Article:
Overcoming psychological barriers to vaccination remains a significant hurdle for COVID-19 vaccination efforts. Any given COVID-19 news feature will remind you that vaccine hesitancy is rife, especially in countries such as the United States. Compounding the issue further, even those who fully intend to get their jab can be forgetful or procrastinate, further hampering efforts to get shots in arms.
As such, it’s vital to develop an effective toolbox to make it as effortless and appealing as possible for patients to book and turn up for their appointments. And though they may seem insignificant, one of the most useful behavioural nudges we have at our disposal is the mighty reminder message.
Crafting the wording of a reminder that packs a punch is no easy feat. As with most things in psychology, individual differences can greatly affect the response to any given nudge. But, thanks to research from Hengchen Dai at UCLA and team, we now have a better impression of how text-message reminders can impact vaccine uptake, as well as how to word them.
Their study, published in Nature, describes two sequential randomised control trials on the topic. In the first study, the investigators recruited a massive 93,354 participants who had received an initial notification that they were eligible for their vaccine. The team randomly allocated participants in a 4:1 ratio to either a group that was sent a booking reminder text-message one day later, or a control group that received no reminder message.
Within the group that received the message, the authors looked at how different types of information provision and language affected uptake. All messages included two main points: a reminder of vaccine availability, and a link to an appointment scheduling website which allowed participants to book their slot right away. A subset of these also included language intended to induce a feeling of ownership over vaccines — specifically, the phrase “claim your dose”. This isn’t the first time this approach has been used; similar phrasing has been shown to increase uptake of flu vaccines.
To combat hesitancy and misunderstandings, a two-minute video aiming to dispel common vaccine misconceptions was also provided alongside a subsection of reminder messages, both with and without ownership induction phrases. Unfortunately, the authors note that only 21% of participants actually chose to watch it.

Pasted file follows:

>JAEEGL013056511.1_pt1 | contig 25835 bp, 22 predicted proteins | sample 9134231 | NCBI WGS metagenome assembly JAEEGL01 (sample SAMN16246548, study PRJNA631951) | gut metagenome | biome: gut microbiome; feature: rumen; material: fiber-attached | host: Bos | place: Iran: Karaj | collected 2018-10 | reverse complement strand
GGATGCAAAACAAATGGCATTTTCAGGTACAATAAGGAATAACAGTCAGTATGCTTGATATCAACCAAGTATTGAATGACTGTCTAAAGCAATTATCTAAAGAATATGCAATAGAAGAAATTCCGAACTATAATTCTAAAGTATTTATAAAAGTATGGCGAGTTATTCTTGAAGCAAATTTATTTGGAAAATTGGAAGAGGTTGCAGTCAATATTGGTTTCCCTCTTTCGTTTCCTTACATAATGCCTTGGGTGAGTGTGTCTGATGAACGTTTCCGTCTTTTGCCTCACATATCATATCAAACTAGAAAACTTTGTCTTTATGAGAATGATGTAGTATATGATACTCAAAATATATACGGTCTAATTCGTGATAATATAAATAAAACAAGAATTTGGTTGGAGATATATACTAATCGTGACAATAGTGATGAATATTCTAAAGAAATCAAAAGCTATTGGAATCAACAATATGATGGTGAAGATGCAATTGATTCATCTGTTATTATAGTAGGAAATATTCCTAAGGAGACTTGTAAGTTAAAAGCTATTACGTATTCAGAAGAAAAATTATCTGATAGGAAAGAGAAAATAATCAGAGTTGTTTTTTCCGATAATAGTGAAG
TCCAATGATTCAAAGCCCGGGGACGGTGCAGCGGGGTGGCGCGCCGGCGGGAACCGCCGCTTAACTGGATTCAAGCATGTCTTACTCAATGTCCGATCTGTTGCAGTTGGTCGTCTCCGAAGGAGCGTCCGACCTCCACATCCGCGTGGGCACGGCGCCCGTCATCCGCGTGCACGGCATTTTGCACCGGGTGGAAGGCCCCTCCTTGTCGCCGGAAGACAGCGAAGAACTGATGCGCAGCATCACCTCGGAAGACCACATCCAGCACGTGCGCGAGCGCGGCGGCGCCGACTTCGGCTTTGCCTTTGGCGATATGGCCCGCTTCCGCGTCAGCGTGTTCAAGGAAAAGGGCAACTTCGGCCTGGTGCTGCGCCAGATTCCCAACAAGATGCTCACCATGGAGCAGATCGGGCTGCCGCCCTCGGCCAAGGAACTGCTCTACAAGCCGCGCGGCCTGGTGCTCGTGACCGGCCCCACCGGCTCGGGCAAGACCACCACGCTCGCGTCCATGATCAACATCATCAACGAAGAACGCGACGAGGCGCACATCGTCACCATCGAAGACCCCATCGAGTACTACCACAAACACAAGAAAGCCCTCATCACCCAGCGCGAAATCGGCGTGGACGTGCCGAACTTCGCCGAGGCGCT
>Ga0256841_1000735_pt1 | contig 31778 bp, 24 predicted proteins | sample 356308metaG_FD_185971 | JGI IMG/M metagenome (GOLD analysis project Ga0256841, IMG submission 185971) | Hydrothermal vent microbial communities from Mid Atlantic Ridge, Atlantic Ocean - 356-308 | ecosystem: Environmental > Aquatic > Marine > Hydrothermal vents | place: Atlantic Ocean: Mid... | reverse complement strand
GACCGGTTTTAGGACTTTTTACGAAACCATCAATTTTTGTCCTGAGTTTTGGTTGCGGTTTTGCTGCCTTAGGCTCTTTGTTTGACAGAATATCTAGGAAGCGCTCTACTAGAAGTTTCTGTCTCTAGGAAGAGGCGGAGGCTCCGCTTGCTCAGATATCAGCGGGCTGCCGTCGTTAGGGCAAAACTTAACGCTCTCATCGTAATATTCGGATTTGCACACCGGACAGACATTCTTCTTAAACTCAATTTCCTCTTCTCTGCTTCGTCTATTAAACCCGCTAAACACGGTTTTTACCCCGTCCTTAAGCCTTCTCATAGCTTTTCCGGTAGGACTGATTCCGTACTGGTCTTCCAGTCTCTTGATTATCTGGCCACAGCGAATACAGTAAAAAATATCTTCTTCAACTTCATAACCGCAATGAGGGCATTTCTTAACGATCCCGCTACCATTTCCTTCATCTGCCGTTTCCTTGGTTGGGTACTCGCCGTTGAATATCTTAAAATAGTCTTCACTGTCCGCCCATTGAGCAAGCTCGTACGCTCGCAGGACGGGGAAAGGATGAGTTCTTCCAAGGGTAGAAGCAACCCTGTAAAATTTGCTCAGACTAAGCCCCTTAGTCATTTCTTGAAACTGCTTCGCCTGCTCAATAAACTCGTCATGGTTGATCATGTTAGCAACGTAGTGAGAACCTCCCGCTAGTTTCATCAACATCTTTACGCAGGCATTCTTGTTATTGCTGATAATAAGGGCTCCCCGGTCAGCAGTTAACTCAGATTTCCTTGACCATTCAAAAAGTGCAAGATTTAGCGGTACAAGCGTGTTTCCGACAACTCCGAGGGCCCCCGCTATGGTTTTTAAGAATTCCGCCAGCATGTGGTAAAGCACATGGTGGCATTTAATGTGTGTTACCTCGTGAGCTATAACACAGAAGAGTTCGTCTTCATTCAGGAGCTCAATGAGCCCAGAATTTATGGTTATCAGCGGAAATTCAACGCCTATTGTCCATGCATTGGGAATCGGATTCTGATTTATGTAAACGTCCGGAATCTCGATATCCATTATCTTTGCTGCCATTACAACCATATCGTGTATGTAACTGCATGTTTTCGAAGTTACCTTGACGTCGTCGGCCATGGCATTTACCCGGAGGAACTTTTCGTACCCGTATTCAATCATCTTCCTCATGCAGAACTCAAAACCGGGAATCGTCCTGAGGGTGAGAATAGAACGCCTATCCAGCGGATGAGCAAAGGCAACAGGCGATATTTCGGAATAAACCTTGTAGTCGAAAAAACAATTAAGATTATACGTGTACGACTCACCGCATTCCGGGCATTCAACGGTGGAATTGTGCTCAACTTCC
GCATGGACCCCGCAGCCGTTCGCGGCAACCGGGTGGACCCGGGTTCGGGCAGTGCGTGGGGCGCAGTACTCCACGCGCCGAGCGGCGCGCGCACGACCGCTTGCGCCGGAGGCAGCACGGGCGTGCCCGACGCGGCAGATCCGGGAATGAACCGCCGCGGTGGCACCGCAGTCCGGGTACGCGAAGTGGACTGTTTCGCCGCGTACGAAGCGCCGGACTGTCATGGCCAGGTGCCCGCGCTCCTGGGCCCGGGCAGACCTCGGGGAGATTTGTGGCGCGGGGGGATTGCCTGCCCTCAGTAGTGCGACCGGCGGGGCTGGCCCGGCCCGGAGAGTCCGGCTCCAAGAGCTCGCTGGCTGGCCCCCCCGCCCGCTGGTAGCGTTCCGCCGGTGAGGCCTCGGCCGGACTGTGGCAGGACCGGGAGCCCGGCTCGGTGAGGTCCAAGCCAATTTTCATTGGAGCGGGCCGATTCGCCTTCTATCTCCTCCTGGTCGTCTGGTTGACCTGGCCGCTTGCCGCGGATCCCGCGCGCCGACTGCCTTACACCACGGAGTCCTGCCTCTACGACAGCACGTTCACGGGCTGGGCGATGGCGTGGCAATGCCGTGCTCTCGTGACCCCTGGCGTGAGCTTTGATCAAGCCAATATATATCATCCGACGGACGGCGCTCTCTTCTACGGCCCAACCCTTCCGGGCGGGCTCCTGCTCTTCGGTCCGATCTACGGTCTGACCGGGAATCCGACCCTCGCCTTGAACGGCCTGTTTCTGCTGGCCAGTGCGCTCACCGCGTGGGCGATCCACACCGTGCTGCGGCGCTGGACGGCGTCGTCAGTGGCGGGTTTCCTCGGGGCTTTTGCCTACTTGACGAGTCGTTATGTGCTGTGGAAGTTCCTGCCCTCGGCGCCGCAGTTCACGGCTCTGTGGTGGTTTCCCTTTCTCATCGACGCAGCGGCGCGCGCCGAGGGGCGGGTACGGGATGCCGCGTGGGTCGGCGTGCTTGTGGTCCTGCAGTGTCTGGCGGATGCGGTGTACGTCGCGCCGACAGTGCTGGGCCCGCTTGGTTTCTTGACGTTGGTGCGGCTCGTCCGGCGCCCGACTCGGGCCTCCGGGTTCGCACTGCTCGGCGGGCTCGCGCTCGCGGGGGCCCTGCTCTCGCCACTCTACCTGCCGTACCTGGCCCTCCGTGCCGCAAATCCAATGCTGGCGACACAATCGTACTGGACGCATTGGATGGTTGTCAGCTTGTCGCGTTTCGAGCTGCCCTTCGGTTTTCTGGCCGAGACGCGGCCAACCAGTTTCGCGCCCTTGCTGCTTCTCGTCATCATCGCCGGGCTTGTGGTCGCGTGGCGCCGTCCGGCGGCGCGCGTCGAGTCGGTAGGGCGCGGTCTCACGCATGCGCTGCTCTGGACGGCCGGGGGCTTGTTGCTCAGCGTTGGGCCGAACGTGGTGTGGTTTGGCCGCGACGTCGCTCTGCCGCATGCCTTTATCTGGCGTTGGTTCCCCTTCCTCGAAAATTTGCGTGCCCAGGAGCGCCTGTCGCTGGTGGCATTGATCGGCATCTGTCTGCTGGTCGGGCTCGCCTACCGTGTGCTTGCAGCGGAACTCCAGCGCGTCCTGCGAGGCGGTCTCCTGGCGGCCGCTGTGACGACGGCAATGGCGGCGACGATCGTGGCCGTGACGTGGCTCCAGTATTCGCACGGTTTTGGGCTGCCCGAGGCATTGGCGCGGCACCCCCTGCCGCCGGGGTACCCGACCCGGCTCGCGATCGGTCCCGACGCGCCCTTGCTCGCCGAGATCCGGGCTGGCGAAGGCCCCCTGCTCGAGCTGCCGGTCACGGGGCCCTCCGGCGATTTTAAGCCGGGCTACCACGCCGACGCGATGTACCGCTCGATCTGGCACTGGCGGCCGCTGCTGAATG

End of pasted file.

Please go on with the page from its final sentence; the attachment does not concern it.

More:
The team were interested in whether or not participants booked their vaccination appointment within six days following the first reminder, and whether they actually turned up and got their first dose within four weeks of the reminder. And they found that the messages worked: only 7.2% of those who didn’t receive a reminder booked within those six days, but this increased by 6.07 percentage points among those who received a reminder. Similarly, 13.89% of the non-reminder group had received their vaccine within four weeks, but this increased by 3.57 percentage points among those who received the text message.
Better yet, the reminders containing language inducing feelings of ownership over the vaccines appeared to be most effective, boosting appointment and vaccination rates by 6.83 and 4.13 percentage points, respectively, relative to those that received no reminder. This provides a strong endorsement for this type of phrasing in vaccination reminders.
Though these results are very promising, the study found no evidence to suggest that provision of information addressing vaccine hesitancy alongside these reminders was more effective at increasing uptake. However, given the small number of participants who actually watched the videos, this topic merits further investigation.
The second RCT (N=67,092) looked at additional reminder messages, sent eight days after initial vaccine eligibility to those who had not yet booked their first dose and may have been procrastinating or hesitant. The second, further reminder increased booking and vaccination rates by 1.65 and 1.06 percentage points, respectively, compared to those who didn’t get a second message.
Further studies will be needed to fully understand whether this approach holds across other cultures outside of California. Establishing a feeling of ownership over vaccination decisions may be more or less motivating in different countries, and even in different areas within the United States, which could significantly affect the potency of this approach. Within this study, at least, analyses suggest that these increases in uptake were not largely affected by race or age, which may be promising for wider application.
Overall, these findings inform the design of behavioural nudges for promoting health decisions. Not only are reminders clearly valuable tools in our arsenal, but wording that is crafted to induce feelings of ownership over vaccines appears to be particularly effective in increasing uptake. Adopting this as a standard approach for COVID-19 vaccine messaging in the USA, the authors estimate, could result in an additional 4.73 to 7.42 million people taking up the vaccine within a month of the reminder. In a moment where even small increases in vaccine uptake can have a tangible impact on the health of the population, research such as this serves to underline the impact that psychology can have when practically applied.
Emma L. Barratt (@E_Barratt) is a staff writer at BPS Research Digest